Fitness

Do Diet And Exercise Affect Breast Cancer?

 

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You’re probably thinking, “There’s no way exercising will stop me from getting breast cancer” and, well, you’re right. You can’t completely prevent breast cancer because there are risk factors that are out of your control like genetic mutations and inherited genes.

That being said, that shouldn’t be an excuse to simply ignore the problem; there are certainly still a few things that you can do to help lower your risk and increase your awareness.

1 in 8 women in the US will develop breast cancer. It either directly or indirectly affects so many of us women, so I wanted to walk through a few things we can all watch out for.

So in honor of Breast Cancer Awareness month, let’s run through what you can be doing to be vigilant and proactive about your own health.

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Can exercise help reduce your risk?

Again I want to stress the importance, first off, that no amount of exercise and nutrition can completely reduce and eliminate your risk of developing breast cancer.

That said, there is a connection between exercise and cancer.

So just, generally speaking, you can lower your risk of breast cancer by maintaining a healthy weight, eating a healthy diet, and increasing your exercise.

How, exactly? Does it have to do with a number of calories you burn, the type of exercises you do, and the frequency at which you work out?

Exercise’s connection with cancer actually comes down to your weight and its effect on hormone regulation.

One connection was found that suggests women who are overweight have a greater chance of developing breast cancer after menopause if they haven’t maintained a healthy weight.

The American Cancer Society says adults should be getting at least 150 minutes of moderate or 75 minutes of vigorous activity per week to lower their risk.

Here are some examples of vigorous exercise:

-single tennis
-swimming
-dancing
-running

And more leisurely activities can be:

-walking
-yoga
-doubles tennis

Another thing to be cautious of is how much time you spend sitting. The more you sit and the less active you are, the more likely you are to be at risk of developing cancer. I know this sounds scary, especially if you have a full-time desk job, but if there are any breaks you can take just be sure to move around during those!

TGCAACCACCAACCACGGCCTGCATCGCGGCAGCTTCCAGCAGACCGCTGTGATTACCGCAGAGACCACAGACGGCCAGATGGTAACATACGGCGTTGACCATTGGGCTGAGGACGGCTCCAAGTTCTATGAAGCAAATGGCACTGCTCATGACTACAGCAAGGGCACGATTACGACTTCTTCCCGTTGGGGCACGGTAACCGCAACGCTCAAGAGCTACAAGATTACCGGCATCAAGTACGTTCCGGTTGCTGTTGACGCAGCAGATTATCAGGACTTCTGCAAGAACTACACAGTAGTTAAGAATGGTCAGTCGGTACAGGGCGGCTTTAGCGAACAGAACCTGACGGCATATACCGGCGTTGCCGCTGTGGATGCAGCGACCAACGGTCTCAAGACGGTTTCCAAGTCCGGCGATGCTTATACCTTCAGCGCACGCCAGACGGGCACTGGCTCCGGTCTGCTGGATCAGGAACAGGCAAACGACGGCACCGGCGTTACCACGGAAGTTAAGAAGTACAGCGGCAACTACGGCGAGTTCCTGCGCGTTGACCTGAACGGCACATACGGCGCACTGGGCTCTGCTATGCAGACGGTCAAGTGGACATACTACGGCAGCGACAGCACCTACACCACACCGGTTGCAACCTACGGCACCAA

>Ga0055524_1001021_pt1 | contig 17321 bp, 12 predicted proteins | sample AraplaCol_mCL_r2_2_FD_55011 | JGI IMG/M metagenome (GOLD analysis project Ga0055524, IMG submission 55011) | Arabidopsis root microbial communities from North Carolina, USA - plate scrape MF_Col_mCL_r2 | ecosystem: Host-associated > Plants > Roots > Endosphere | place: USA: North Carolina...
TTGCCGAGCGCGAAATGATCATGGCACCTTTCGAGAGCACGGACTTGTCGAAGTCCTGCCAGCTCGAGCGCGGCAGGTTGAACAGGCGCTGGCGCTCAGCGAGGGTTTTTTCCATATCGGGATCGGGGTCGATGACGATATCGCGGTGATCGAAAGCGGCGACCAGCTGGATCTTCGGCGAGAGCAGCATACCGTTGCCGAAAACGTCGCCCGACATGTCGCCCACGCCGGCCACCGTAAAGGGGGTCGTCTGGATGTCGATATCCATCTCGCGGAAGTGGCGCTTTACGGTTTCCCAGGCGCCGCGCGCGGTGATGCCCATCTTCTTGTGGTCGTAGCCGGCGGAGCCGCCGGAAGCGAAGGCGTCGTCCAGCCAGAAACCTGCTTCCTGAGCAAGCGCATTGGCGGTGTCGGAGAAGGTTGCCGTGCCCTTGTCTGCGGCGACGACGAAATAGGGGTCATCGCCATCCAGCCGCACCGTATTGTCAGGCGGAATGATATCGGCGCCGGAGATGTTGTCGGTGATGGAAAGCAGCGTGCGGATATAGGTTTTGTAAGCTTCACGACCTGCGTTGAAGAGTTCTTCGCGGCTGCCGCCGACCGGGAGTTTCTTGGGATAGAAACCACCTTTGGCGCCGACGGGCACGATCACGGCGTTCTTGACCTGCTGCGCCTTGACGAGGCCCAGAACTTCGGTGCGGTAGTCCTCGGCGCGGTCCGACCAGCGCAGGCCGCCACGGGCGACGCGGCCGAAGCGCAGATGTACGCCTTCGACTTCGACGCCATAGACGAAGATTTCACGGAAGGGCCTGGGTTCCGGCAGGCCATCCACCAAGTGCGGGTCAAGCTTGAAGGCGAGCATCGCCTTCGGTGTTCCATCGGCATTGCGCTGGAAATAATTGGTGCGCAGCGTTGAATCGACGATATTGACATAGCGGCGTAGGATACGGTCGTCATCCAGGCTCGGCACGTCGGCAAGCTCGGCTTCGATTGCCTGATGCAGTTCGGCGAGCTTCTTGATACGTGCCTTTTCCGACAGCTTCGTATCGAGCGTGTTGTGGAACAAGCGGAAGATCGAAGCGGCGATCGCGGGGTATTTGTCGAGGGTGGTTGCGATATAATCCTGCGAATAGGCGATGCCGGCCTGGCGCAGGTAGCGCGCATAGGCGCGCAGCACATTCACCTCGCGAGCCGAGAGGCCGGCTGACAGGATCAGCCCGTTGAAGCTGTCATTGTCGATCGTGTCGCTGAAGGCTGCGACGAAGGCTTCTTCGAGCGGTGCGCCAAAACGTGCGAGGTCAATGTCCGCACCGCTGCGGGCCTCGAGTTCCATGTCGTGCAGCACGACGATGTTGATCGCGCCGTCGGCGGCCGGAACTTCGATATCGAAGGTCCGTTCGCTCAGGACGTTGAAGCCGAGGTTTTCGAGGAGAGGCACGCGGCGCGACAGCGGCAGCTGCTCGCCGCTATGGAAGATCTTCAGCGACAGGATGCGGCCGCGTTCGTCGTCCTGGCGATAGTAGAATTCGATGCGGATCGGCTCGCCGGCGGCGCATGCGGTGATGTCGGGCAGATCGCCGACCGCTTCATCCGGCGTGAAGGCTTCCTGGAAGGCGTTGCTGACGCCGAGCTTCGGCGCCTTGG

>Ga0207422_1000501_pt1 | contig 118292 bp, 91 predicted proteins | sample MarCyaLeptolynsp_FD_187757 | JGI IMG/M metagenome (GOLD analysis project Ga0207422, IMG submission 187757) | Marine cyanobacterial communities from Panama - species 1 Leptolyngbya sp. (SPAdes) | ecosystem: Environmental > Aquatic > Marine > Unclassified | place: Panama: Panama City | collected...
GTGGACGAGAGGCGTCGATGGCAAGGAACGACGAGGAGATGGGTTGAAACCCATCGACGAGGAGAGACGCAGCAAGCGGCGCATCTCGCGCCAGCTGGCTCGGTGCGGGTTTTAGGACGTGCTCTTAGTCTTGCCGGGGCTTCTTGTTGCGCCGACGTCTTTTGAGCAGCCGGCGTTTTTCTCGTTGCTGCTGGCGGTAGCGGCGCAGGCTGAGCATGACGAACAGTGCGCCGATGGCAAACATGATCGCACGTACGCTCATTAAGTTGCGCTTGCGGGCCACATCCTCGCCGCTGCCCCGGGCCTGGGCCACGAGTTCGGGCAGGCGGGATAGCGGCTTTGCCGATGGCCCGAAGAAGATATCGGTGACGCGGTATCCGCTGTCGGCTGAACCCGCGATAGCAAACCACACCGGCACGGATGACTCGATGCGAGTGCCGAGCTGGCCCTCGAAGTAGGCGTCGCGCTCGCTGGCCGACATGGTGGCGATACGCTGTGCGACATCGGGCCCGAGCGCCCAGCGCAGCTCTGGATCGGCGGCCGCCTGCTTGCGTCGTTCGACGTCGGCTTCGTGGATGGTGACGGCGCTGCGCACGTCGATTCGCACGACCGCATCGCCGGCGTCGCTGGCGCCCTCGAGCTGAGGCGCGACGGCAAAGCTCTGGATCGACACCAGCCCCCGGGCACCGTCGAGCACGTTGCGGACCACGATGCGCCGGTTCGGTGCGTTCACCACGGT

As far as overall health goes, exercise helps the body to rid itself of toxins and keeps your immune system at fighting strength. It’s not super clear how exercise helps prevent cancer directly, but many think it might have to do with the regulation of estrogen and insulin, which both affect the growth of cancer.

Can diet help?

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Some researchers think that a diet low in fat may help lower your risk of breast cancer, but more research is needed to know for sure. There seemed to be an effect when women reduced how much fat they ate by 25%.

In general, it’s really good for you when you limit your intake of saturated fat, trans fat, processed foods.

Also, some researchers recommend eating a lot of fruit, fish, vegetables, poultry, and low-fat dairy products to help lower your risk. And hey, you can’t go wrong with more veggies!

And for those ladies who love their glass of wine, maybe keep an eye out. The American Cancer Society recommends that women who drink should limit themselves to just 1 alcoholic drink a day. If you’re not sure what qualifies as one drink, that would be 5 ounces of wine, 12 ounces of beer, or 1.5 ounces of hard liquor. Bummer! But moderation in all things, right?

What other things should I do?

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If breast cancer runs in your family, there are tests that you can do to see if you are more at risk.

One thing to check out is whether you have specific gene mutations that can make you more at risk.

Human genes such as BRCA1 and BRCA2 can help you know if you are more at risk for breast cancer.

Mutated genes put you at risk because you may not be able to properly produce the protein used to block tumors, or it could mean your DNA isn’t repairing properly.

55-65% who have the BRCA1 gene will develop breast cancer, and 45% who have BRCA2 will develop breast cancer. This is just to show you that it’s something you should really watch out for.

Another thing to be cautious of is using hormone therapy after menopause because it may be linked to an increased risk of breast cancer.

Overall

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The last thing, lifestyle changes should not be used as substitutes for medical treatment! While making healthy choices are great, they’re not a solution for cancer. But that shouldn’t stop you from doing as much as you can to help your body.

On top of that, I think it’s super important to be aware of your body. Even just being mindful of checking for signs and talking to your doctor can make you in the very least, ahead of the problem. When it comes to cancer, the earlier you know you’re developing it the better.

So clean out your pantry, get regular check-ups and go outside for a brisk walk! To learn more about preventative measures, check out this blog article on mammograms and what to know before you go!

If you’re looking for inspiration and motivation to start and maintain a healthier lifestyle, join our Facebook community of women just like you!

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Lindsey Mathews

Lindsey Mathews

Head Trainer & Nutritionist

Lindsey Mathews is the Head Trainer and Nutritionist at IdealFit. She is a NSCA-CSCS certified personal trainer, C-ISSN certified sports nutritionist, Pn. 1 certified nutrition coach, and a nationally qualified NPC bikini competitor. Before joining IdealFit, she ran the largest boot camp program in Utah County.


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